Student blog: How can we prevent the next ‘CRISPR babies’?

By Adam Navara
Graduate Student, Department of Bioengineering, Rice University

In 2018, human embryos were genetically edited, implanted in women and brought to term. These were the world’s first genetically engineered human beings, a scientific achievement that is one of the most significant and controversial landmarks in recent history. This work and the man leading it, He Jiankui, have been widely condemned as unethical. Many believe He pushed this powerful new technology, which permanently alters the human gene pool, onto patients long before it was verified as safe, effective or ethically appropriate.

The news of these experiments, and the subsequent outrage, have hit particularly close to home. He Jiankui sat about where I am today, only eight short years ago as a doctoral student in the bioengineering department at Rice University. Within our department here at Rice, the response has been much the same as the international scientific community: surprise, anger and frustration. We, like most scientists, prioritize patient safety in our work, so it is upsetting to learn that one of our alumni pushed research forward so recklessly. This concerning reality demands that the scientific community reflect on how this happened and what we can do to prevent it from happening again.

Because the pace of scientific advancement is often more rapid than its regulation, the exploration of new scientific frontiers has historically been self-regulated. The 1975 Asilomar Conference, which addressed the hazards of recombining DNA in the lab, is the most famous example of scientists recognizing the potential dangers of their work and establishing their own guidelines for how to proceed. However, He’s case demonstrated the shortcomings of self-regulation. Prior to his studies, He received both collaborative support and tacit approval from his doctoral and postdoctoral advisors, respectively. Even when other confidants directly told He that they did not approve of his work, they ultimately felt powerless to stop it, with some simply asking to not receive any further updates. While He was carrying out his experiments in China, nearly all of his confidants were scientists working at U.S. institutions. Who were they supposed to call to raise the alarm?

In truth, there were many opportunities for this work to be stopped before it took place. However, there is currently no existing international infrastructure through which action could have been taken. As we enter an age in which biomedical technology is becoming increasingly powerful and globalized, the scientific community needs to push for a regulatory system that not only has the infrastructure and capability to enforce guidelines set by international conventions, but also has avenues to preemptively respond to dangerous or unethical studies. These ideas are supported by the presidents of the Chinese Academy of Sciences and the U.S. National Academies of Sciences and Medicine alike.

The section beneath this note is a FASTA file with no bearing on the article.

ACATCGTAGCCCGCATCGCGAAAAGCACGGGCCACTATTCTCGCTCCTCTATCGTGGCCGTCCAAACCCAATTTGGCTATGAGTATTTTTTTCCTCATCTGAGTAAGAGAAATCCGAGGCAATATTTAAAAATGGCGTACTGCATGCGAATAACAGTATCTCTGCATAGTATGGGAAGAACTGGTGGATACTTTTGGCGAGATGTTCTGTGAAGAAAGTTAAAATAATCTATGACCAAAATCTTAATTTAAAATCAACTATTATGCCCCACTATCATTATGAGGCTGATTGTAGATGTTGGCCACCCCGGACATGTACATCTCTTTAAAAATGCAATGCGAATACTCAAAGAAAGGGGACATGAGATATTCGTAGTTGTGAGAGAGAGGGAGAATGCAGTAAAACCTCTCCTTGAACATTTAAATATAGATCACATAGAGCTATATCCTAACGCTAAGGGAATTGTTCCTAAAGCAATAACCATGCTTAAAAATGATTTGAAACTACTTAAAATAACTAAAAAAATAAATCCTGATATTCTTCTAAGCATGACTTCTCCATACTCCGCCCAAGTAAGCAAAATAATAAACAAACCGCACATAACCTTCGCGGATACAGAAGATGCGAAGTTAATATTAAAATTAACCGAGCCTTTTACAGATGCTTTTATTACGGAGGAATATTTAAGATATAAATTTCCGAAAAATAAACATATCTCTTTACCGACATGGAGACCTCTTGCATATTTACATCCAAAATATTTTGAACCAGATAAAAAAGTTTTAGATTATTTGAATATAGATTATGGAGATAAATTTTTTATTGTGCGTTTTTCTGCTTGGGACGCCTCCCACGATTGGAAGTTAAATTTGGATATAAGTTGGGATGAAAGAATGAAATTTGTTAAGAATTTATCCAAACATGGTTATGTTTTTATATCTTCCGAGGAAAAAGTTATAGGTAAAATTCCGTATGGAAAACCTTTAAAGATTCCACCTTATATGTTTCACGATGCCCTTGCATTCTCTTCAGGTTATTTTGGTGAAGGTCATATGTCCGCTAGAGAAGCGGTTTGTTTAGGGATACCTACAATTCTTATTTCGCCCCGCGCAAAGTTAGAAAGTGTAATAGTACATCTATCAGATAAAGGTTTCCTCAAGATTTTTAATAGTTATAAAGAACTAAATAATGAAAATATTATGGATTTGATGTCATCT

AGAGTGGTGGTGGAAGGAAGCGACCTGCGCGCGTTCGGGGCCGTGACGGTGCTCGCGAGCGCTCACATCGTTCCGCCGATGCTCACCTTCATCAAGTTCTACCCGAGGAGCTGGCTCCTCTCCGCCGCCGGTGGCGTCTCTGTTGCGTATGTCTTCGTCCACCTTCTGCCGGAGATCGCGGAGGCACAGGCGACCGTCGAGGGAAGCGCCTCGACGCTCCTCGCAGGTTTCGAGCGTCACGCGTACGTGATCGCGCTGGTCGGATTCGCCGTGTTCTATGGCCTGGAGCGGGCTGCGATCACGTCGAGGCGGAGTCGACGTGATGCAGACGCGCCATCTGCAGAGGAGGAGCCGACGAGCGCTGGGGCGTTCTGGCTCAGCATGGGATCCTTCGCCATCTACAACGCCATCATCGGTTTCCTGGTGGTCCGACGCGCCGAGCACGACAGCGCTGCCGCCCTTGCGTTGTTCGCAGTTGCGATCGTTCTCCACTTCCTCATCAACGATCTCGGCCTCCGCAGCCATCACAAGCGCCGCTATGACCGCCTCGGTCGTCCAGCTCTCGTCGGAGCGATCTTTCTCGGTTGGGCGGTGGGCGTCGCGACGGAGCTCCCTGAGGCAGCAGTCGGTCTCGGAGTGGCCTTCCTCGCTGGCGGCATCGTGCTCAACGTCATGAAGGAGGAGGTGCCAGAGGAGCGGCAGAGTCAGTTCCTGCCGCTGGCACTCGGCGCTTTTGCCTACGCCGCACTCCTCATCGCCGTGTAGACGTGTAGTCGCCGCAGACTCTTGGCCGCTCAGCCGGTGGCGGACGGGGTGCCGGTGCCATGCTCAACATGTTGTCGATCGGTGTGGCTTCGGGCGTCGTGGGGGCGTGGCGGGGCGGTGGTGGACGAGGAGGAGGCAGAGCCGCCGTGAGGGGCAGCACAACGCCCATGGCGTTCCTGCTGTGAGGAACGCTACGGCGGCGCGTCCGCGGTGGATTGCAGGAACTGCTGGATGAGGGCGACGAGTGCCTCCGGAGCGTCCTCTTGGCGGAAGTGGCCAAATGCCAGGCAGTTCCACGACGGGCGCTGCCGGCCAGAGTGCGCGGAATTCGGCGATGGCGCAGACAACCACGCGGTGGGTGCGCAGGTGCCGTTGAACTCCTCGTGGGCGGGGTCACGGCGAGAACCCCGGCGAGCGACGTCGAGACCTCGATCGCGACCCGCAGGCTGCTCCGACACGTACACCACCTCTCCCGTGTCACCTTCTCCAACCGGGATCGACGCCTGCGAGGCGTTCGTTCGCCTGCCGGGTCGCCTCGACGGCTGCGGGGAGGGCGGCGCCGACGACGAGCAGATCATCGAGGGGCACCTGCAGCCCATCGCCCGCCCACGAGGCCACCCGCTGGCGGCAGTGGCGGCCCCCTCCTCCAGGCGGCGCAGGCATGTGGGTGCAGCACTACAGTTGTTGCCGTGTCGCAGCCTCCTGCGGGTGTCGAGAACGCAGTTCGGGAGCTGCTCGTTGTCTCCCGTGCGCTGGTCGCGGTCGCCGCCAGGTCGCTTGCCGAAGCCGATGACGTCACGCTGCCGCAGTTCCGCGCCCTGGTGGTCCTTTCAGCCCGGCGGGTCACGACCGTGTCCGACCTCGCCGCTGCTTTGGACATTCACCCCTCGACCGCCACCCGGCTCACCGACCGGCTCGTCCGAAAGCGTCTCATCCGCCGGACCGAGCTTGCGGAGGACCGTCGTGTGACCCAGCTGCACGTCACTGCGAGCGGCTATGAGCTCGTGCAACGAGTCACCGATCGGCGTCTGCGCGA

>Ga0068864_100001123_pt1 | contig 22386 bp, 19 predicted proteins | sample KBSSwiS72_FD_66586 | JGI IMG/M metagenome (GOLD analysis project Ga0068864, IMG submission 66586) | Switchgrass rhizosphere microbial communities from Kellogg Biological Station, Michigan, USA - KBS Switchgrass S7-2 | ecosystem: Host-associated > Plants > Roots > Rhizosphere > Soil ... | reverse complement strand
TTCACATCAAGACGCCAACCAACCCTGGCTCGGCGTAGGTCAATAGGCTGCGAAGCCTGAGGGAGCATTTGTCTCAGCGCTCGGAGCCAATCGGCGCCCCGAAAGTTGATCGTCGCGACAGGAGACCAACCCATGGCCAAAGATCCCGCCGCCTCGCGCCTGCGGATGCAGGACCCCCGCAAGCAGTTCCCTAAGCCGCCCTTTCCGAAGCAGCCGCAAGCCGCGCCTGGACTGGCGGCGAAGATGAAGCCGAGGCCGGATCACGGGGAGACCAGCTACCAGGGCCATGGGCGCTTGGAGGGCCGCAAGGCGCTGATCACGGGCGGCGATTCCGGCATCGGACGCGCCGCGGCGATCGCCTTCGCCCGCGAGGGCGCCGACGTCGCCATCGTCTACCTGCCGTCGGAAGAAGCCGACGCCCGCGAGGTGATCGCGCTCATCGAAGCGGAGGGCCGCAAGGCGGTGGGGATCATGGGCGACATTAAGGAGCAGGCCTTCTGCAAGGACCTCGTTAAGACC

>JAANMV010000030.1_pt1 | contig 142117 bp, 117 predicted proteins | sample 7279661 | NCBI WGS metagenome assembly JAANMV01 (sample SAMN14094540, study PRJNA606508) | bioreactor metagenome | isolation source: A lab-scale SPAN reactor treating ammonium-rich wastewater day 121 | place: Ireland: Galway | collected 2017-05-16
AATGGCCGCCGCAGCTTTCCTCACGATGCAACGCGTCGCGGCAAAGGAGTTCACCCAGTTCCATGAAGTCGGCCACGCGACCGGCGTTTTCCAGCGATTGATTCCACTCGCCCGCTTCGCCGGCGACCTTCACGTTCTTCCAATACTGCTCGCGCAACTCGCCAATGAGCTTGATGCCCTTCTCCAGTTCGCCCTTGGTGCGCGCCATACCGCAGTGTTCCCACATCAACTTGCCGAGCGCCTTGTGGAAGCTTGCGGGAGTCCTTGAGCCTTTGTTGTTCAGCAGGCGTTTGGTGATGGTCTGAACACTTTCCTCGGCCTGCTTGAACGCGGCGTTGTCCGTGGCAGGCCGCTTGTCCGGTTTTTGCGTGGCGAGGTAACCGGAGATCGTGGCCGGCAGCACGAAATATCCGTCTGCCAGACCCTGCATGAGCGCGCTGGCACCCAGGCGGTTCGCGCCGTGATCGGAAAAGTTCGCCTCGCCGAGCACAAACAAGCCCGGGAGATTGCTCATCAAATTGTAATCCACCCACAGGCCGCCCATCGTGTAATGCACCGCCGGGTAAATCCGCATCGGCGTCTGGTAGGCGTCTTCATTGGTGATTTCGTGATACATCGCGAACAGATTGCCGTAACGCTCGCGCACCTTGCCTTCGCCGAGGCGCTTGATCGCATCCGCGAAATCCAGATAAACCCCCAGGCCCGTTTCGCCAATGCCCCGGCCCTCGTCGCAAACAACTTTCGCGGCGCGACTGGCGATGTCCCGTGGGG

The World Health Organization (WHO) would be a suitable foundation to build such a regulatory system. It is an organization already structured to ensure global health and safety, has international legitimacy as an agency of the United Nations, and has precedent organizing international treaties and convention. In fact, the WHO has already assembled a scientific advisory board to advise on human germline editing. A system in which the WHO can organize conventions between national academies to establish ethical guidelines, and then remain in communication with the relevant domestic regulatory bodies where research is taking place, could provide a transparent, collaborative system for international regulation. In addition, this would create a reporting mechanism for scientists across international borders, a mechanism geneticists wish had existed when He disclosed his work to them. Universities can also play a critical role in ensuring the success of this system by mandating that faculty and staff report potentially dangerous or harmful studies.

As gene editing and other biotechnology advances, governments will inevitably reach different conclusions about when the technology is safe to use on humans, and what it should be used for, if at all. Having an international body to influence bioethics discussions and policy development will be important for ensuring that new technologies can be used safely for the benefit of humanity. The scientific community can develop better regulations than those currently being used, and we owe it to the public to do so.

This blog post is part of the Baker Institute Science and Technology Policy Program’s Developing Civic Scientist Leaders project.